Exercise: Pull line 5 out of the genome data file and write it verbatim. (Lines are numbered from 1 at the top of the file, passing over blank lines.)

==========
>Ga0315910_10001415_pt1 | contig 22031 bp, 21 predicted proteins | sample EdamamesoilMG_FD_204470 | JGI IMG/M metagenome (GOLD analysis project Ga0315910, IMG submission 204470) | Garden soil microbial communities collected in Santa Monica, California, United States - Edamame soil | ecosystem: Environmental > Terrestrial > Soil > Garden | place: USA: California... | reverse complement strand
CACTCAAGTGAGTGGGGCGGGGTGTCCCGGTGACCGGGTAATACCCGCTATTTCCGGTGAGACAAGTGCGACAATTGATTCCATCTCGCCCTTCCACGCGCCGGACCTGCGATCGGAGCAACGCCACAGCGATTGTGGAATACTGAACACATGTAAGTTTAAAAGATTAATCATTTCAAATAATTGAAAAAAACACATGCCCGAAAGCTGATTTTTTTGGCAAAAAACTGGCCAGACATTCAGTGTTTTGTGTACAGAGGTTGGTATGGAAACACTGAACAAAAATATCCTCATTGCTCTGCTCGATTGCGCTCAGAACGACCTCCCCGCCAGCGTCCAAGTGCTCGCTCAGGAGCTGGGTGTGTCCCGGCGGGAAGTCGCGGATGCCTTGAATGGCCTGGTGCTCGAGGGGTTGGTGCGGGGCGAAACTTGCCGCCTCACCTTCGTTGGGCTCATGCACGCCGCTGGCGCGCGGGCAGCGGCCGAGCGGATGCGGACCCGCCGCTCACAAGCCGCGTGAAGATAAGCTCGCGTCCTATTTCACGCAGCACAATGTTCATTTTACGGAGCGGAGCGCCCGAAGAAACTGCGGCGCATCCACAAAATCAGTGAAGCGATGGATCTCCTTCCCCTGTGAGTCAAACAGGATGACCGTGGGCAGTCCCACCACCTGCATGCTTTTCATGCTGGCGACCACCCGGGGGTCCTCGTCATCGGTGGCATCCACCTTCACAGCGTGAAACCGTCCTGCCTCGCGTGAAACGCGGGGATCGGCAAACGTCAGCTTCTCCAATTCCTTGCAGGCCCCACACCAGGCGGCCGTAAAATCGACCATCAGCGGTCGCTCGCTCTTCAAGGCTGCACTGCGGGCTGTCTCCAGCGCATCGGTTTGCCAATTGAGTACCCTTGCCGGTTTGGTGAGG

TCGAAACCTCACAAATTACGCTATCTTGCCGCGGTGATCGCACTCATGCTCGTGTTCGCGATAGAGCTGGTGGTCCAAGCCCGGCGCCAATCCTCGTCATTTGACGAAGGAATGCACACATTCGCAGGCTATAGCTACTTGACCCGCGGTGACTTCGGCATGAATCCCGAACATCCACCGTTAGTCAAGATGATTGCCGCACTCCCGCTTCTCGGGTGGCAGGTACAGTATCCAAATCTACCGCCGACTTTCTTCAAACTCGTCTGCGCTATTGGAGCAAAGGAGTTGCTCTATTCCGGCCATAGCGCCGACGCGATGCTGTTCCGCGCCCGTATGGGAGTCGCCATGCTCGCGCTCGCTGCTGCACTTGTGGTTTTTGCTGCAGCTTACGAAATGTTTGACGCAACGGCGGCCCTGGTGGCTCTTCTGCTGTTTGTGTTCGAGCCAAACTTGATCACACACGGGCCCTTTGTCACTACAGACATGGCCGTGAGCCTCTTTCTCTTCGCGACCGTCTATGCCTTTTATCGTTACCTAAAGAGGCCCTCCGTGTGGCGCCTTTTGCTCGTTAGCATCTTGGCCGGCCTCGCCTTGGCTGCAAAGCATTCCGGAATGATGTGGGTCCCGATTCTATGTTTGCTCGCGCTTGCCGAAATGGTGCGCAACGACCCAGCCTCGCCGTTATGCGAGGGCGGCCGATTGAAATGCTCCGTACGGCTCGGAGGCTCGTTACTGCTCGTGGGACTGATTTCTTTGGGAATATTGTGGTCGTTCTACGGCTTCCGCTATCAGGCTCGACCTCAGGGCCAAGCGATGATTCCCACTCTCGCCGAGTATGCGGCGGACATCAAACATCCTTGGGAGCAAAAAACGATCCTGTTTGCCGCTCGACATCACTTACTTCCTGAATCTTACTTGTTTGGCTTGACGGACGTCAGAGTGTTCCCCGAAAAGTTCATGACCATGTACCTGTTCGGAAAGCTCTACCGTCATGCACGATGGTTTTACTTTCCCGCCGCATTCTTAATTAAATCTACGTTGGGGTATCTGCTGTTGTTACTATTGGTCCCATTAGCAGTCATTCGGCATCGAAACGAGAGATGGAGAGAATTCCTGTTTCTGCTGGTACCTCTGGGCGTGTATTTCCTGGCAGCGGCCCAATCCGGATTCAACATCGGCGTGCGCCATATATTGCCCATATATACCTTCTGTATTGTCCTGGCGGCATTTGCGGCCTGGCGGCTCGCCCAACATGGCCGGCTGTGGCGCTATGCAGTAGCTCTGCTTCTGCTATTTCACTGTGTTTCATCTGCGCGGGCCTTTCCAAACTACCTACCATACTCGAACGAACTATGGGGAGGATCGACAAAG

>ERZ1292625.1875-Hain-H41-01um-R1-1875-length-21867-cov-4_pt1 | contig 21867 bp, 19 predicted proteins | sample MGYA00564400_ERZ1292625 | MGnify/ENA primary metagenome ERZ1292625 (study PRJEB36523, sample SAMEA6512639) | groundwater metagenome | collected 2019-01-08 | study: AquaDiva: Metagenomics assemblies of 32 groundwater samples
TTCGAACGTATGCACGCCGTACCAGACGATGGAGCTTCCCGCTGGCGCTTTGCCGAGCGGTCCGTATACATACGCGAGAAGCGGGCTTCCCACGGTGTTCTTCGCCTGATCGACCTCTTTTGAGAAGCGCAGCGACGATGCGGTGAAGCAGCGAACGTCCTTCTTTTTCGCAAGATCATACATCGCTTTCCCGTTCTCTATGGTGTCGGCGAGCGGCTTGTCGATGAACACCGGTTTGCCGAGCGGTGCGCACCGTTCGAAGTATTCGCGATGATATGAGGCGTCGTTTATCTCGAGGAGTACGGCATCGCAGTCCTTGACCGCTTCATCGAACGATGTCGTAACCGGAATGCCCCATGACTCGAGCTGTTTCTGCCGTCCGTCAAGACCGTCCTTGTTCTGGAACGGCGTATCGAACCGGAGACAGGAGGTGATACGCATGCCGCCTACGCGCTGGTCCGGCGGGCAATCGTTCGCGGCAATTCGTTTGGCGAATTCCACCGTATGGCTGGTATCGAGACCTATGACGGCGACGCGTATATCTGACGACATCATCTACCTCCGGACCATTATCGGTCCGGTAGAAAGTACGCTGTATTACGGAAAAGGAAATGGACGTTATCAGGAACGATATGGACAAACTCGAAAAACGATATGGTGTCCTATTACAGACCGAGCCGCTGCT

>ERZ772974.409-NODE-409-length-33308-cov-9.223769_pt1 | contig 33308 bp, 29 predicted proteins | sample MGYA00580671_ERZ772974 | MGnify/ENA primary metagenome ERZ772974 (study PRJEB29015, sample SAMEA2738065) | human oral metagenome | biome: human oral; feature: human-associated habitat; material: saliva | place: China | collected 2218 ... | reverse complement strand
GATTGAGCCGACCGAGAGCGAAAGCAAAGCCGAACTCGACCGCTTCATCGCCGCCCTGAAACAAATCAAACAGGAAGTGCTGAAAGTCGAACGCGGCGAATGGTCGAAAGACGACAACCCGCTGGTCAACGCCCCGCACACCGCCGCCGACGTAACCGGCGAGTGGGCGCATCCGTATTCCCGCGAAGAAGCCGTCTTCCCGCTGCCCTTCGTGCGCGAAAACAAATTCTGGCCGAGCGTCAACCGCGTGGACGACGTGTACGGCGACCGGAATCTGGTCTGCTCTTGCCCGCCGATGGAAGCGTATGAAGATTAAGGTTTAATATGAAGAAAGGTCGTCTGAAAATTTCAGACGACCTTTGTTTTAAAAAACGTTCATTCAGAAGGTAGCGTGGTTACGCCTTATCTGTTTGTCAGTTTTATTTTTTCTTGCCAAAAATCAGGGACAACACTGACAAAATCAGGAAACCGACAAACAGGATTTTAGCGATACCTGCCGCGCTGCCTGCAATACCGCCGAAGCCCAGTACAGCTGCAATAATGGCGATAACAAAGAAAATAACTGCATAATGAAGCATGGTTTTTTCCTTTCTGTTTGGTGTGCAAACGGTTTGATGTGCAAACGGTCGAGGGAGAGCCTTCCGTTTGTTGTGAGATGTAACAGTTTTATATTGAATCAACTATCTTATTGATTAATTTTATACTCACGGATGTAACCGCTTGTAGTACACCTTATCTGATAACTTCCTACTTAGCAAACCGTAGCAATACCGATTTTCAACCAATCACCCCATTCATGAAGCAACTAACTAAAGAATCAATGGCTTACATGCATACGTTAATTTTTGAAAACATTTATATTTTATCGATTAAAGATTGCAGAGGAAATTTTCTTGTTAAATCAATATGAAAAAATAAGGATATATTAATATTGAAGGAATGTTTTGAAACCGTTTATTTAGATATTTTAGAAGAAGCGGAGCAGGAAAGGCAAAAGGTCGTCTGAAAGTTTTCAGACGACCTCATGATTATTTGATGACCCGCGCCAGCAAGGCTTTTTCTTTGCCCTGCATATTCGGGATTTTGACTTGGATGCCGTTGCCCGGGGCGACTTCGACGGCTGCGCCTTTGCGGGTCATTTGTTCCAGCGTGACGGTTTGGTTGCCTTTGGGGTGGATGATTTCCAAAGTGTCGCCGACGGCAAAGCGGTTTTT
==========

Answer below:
TTCGAACGTATGCACGCCGTACCAGACGATGGAGCTTCCCGCTGGCGCTTTGCCGAGCGGTCCGTATACATACGCGAGAAGCGGGCTTCCCACGGTGTTCTTCGCCTGATCGACCTCTTTTGAGAAGCGCAGCGACGATGCGGTGAAGCAGCGAACGTCCTTCTTTTTCGCAAGATCATACATCGCTTTCCCGTTCTCTATGGTGTCGGCGAGCGGCTTGTCGATGAACACCGGTTTGCCGAGCGGTGCGCACCGTTCGAAGTATTCGCGATGATATGAGGCGTCGTTTATCTCGAGGAGTACGGCATCGCAGTCCTTGACCGCTTCATCGAACGATGTCGTAACCGGAATGCCCCATGACTCGAGCTGTTTCTGCCGTCCGTCAAGACCGTCCTTGTTCTGGAACGGCGTATCGAACCGGAGACAGGAGGTGATACGCATGCCGCCTACGCGCTGGTCCGGCGGGCAATCGTTCGCGGCAATTCGTTTGGCGAATTCCACCGTATGGCTGGTATCGAGACCTATGACGGCGACGCGTATATCTGACGACATCATCTACCTCCGGACCATTATCGGTCCGGTAGAAAGTACGCTGTATTACGGAAAAGGAAATGGACGTTATCAGGAACGATATGGACAAACTCGAAAAACGATATGGTGTCCTATTACAGACCGAGCCGCTGCT